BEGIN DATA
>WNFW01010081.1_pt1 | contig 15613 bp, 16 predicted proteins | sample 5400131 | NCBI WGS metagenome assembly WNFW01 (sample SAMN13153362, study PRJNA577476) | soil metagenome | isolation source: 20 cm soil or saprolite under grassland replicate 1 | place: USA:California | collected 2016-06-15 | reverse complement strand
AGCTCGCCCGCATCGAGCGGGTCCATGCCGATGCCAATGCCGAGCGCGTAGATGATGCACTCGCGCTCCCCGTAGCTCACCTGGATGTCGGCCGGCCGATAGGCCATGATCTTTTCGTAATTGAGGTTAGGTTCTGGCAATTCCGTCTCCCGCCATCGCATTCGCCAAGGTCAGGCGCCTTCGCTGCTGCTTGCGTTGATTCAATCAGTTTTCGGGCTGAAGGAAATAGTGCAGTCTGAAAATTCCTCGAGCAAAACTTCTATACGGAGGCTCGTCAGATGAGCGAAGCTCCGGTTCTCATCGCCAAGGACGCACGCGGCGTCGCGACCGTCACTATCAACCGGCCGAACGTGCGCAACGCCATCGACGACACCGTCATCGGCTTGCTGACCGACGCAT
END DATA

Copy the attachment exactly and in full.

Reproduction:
>WNFW01010081.1_pt1 | contig 15613 bp, 16 predicted proteins | sample 5400131 | NCBI WGS metagenome assembly WNFW01 (sample SAMN13153362, study PRJNA577476) | soil metagenome | isolation source: 20 cm soil or saprolite under grassland replicate 1 | place: USA:California | collected 2016-06-15 | reverse complement strand
AGCTCGCCCGCATCGAGCGGGTCCATGCCGATGCCAATGCCGAGCGCGTAGATGATGCACTCGCGCTCCCCGTAGCTCACCTGGATGTCGGCCGGCCGATAGGCCATGATCTTTTCGTAATTGAGGTTAGGTTCTGGCAATTCCGTCTCCCGCCATCGCATTCGCCAAGGTCAGGCGCCTTCGCTGCTGCTTGCGTTGATTCAATCAGTTTTCGGGCTGAAGGAAATAGTGCAGTCTGAAAATTCCTCGAGCAAAACTTCTATACGGAGGCTCGTCAGATGAGCGAAGCTCCGGTTCTCATCGCCAAGGACGCACGCGGCGTCGCGACCGTCACTATCAACCGGCCGAACGTGCGCAACGCCATCGACGACACCGTCATCGGCTTGCTGACCGACGCAT